About 4 years ago, I started my own business doing the same thing I was doing for Andersen, and now clear about 300k / yr. I paid off my place and should have moved up to something better, but since I fly every week to my clients from EWR airport, my condo is a convenient 20 minutes to the terminal.

Some of my friends are still renting in Manhattan or in Hoboken. I can't imagine they're saving very much after their big rent bill. I can't believe how much they lost out by not jumping in when we first moved there.

I think the big thing is that you have to live within your means. You can do it even if you make $50k / yr. Pay yourself first by funding your retirement, and try to build equity.
post #87 of 102
Learn basic math and then we'll discuss it.
Quote:
Originally Posted by Tummy View Post
I got a job out of college for Arthur Andersen, a "big 5" consulting firm, at the time before Enron. I started at 50k per year + $10k moving/signing bonus in January 2001. I couldn't afford a place in the Manhattan, so I bought a 800 sqft, 2 bedroom condo in Jersey City for $92k. Since I was a first time home owner, I only had to put down 3%, which came out of my moving bonus. My payments with taxes were around $800 / month, plus $220 maint fee / month. 8 years later, my place is appraised around $250-$300k. Closer to 250 now that the market has tanked. But, this would have been money I would have thrown away had I rented, like most of my friends that started at the same time. If you have to pay for a place, why not start building equity. They could have put their moving bonus towards a down payment instead of paying the apartment broker to find a place in NYC. Brokers charge 15% of the first years rent to find you an apartment and I'm told, you really need to broker to find something good. With first month, security deposit, and the broker fee that's around 10k right there. Down the drain, IMO. About 4 years ago, I started my own business doing the same thing I was doing for Andersen, and now clear about 300k / yr. I paid off my place and should have moved up to something better, but since I fly every week to my clients from EWR airport, my condo is a convenient 20 minutes to the terminal. Some of my friends are still renting in Manhattan or in Hoboken. I can't imagine they're saving very much after their big rent bill. I can't believe how much they lost out by not jumping in when we first moved there. I think the big thing is that you have to live within your means. You can do it even if you make $50k / yr. Pay yourself first by funding your retirement, and try to build equity.
post #88 of 102
Once again GDL is the voice of sanity in these threads. The definition of "comfortable" is key. Really, if living by yourself in Manhattan is so crucial, you have to compromise in some way or make a lot more money. NYC rents are awful. But if you can compromise on roomates, you can find deals. I have a friend who rents a room in a 3 bedroom in Hell's Kitchen. Yeah her space is tiny, but she pays $800 a month and has roof access. That rent leaves a lot of room for savings or entertainment. My first job out of school--in a notoriously underpaid profession--paid only $27k. I rented a relatively large full-floor one bedroom by myself at the top of a house in then-unfashionable Gowanus, Brooklyn. I made it work. It was not the most comfortable budget, but I still went out with friends, traveled some, and most importantly, had my own space. That was my priority. Oh, and there's nothing wrong with renting. Undeservedly, it gets a bad rap.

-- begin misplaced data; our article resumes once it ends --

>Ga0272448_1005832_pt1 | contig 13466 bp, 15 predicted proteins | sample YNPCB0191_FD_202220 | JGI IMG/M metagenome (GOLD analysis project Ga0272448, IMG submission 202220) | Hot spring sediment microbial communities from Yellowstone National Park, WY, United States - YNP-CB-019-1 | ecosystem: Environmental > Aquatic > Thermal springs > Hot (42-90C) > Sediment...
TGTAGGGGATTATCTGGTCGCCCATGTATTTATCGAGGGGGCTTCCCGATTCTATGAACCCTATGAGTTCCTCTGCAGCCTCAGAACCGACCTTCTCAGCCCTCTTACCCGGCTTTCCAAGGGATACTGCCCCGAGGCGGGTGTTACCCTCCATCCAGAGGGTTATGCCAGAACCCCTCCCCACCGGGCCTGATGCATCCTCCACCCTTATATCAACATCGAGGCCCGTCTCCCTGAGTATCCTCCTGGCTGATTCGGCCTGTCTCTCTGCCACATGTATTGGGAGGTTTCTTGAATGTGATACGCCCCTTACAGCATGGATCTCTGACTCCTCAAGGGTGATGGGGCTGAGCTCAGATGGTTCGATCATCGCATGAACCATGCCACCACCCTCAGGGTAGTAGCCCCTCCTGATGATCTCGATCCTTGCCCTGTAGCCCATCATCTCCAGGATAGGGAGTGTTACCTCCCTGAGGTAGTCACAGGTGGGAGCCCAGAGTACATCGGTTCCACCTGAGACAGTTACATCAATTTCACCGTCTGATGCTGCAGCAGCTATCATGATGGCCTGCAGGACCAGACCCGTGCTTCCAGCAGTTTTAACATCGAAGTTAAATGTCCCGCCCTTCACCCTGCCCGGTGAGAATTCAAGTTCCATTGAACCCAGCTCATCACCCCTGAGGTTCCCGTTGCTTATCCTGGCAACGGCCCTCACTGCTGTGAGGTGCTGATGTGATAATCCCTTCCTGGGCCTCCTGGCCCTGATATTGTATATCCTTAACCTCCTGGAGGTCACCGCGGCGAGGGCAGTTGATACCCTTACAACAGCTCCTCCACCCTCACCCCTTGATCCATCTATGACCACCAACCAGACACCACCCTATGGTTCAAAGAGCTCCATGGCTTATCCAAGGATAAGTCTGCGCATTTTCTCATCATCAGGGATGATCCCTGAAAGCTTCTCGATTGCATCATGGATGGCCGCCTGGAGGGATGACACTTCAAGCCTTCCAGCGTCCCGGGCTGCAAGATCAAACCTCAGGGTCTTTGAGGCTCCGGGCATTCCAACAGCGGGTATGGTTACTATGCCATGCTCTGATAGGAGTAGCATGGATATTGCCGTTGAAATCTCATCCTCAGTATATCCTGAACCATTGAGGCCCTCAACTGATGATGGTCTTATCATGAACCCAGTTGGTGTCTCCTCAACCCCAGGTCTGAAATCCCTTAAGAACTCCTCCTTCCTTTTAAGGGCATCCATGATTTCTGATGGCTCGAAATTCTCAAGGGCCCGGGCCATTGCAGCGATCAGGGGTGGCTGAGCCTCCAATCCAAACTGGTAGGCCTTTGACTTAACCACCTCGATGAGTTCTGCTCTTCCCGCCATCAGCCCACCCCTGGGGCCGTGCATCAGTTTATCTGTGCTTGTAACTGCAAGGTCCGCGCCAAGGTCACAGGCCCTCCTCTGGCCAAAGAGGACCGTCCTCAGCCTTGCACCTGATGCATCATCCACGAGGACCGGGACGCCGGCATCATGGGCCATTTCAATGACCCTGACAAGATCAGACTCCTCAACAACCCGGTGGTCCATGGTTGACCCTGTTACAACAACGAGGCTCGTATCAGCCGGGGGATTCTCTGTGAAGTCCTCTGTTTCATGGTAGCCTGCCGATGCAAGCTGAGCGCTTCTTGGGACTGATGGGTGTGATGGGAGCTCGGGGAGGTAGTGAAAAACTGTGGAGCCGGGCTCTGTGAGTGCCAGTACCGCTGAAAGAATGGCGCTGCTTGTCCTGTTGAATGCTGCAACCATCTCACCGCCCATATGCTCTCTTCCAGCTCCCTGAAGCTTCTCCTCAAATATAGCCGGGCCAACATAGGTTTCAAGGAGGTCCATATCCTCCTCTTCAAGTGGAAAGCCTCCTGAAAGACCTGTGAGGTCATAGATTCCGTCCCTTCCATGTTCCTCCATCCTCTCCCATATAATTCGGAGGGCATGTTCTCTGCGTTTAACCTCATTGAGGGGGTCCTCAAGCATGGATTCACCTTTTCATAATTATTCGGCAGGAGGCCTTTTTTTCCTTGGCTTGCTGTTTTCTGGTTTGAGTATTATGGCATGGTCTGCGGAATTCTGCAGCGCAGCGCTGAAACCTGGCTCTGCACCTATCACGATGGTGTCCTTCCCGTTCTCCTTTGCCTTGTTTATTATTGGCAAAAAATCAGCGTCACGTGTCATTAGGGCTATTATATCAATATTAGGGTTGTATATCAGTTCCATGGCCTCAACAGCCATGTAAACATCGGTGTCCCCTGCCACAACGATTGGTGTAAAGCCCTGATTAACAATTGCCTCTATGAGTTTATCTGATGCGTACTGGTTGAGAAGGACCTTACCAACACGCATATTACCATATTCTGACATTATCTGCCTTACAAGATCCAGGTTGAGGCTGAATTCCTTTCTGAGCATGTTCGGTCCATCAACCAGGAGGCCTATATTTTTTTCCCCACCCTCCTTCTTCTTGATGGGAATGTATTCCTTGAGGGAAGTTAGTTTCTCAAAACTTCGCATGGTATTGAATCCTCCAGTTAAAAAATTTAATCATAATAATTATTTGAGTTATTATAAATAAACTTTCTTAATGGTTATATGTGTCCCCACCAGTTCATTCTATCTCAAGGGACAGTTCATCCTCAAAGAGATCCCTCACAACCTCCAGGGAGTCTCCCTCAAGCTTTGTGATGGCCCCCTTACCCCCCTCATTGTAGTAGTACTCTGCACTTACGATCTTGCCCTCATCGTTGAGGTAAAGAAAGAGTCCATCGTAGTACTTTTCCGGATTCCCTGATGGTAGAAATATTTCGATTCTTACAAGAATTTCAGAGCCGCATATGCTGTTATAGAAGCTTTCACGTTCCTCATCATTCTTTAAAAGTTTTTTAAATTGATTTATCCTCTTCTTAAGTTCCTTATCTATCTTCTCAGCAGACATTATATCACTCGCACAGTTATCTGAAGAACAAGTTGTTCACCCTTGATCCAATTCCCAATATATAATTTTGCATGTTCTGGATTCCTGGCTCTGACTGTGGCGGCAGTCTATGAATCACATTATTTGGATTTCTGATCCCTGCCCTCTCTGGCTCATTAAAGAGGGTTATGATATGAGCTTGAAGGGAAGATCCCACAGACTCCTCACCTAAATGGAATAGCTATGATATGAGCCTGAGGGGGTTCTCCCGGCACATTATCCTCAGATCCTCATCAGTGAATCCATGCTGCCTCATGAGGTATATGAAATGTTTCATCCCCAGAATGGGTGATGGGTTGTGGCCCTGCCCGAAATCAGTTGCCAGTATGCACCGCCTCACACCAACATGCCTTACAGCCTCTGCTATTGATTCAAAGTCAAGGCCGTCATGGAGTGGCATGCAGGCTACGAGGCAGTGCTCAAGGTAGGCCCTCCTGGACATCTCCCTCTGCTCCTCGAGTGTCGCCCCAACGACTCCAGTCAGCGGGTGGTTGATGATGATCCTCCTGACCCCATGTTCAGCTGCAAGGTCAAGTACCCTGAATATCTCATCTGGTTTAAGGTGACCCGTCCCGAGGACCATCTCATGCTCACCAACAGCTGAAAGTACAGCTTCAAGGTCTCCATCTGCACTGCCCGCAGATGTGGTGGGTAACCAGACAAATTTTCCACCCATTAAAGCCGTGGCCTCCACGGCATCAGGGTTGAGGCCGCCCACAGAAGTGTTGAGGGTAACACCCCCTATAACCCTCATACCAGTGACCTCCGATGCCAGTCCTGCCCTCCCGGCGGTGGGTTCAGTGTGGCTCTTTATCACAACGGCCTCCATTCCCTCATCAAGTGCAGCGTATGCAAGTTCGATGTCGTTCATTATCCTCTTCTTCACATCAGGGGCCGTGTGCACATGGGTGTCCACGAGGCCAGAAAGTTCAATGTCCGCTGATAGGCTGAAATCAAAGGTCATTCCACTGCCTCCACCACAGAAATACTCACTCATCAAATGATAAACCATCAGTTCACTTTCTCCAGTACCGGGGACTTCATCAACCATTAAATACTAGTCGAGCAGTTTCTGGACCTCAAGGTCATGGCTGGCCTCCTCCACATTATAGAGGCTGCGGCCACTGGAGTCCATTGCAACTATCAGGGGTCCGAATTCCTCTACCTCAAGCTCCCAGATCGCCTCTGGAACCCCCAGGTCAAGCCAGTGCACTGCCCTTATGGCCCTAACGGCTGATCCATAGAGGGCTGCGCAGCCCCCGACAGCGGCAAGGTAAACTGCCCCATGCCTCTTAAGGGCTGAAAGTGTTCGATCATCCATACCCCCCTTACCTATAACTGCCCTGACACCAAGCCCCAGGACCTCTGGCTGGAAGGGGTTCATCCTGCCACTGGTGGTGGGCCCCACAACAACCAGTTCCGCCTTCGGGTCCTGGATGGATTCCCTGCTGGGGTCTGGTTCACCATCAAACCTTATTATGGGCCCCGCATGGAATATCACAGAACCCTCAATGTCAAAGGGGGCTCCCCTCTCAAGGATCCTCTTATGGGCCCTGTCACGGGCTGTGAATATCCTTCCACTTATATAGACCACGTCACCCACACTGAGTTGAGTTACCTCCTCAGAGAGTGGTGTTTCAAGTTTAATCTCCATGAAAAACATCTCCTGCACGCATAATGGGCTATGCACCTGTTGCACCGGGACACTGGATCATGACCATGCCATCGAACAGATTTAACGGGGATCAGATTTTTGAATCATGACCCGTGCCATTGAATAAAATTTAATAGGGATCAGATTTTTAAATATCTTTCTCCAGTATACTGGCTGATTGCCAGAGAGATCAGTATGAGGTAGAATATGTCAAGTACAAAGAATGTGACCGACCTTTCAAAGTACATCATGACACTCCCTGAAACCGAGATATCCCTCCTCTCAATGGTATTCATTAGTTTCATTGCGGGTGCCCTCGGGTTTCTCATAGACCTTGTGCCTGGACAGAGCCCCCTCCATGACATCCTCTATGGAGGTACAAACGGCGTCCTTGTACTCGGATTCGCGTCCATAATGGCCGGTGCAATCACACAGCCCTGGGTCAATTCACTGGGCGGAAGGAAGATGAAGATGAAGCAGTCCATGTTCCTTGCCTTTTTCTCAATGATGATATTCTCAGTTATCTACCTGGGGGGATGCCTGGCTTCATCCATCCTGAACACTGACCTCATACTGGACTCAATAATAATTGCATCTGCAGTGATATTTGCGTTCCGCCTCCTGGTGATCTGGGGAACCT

post #89 of 102
Quote:
Originally Posted by Tummy View Post
8 years later, my place is appraised around $250-$300k. Closer to 250 now that the market has tanked.
No offense, but JC is ghetto. Not the nicest area to be living in regardless of the money you are making. Yeah, you can have close access to Path and NYC, but JC is a far cry from Hoboken or Newport. Its also hard for me to believe that a 2BR condo in JC would be appraised at 250K. Not saying its not possible, but just hard to believe.
post #90 of 102
Quote:
Originally Posted by chorse123 View Post
Once again GDL is the voice of sanity in these threads. The definition of "comfortable" is key. Really, if living by yourself in Manhattan is so crucial, you have to compromise in some way or make a lot more money. NYC rents are awful. But if you can compromise on roomates, you can find deals. I have a friend who rents a room in a 3 bedroom in Hell's Kitchen. Yeah her space is tiny, but she pays $800 a month and has roof access. That rent leaves a lot of room for savings or entertainment. My first job out of school--in a notoriously underpaid profession--paid only $27k. I rented a relatively large full-floor one bedroom by myself at the top of a house in then-unfashionable Gowanus, Brooklyn. I made it work. It was not the most comfortable budget, but I still went out with friends, traveled some, and most importantly, had my own space. That was my priority. Oh, and there's nothing wrong with renting. Undeservedly, it gets a bad rap.
I haven't seen anyone outside of realtors or someone who can't do basic math advocating buying right now in NYC. Renting is the way to go right now.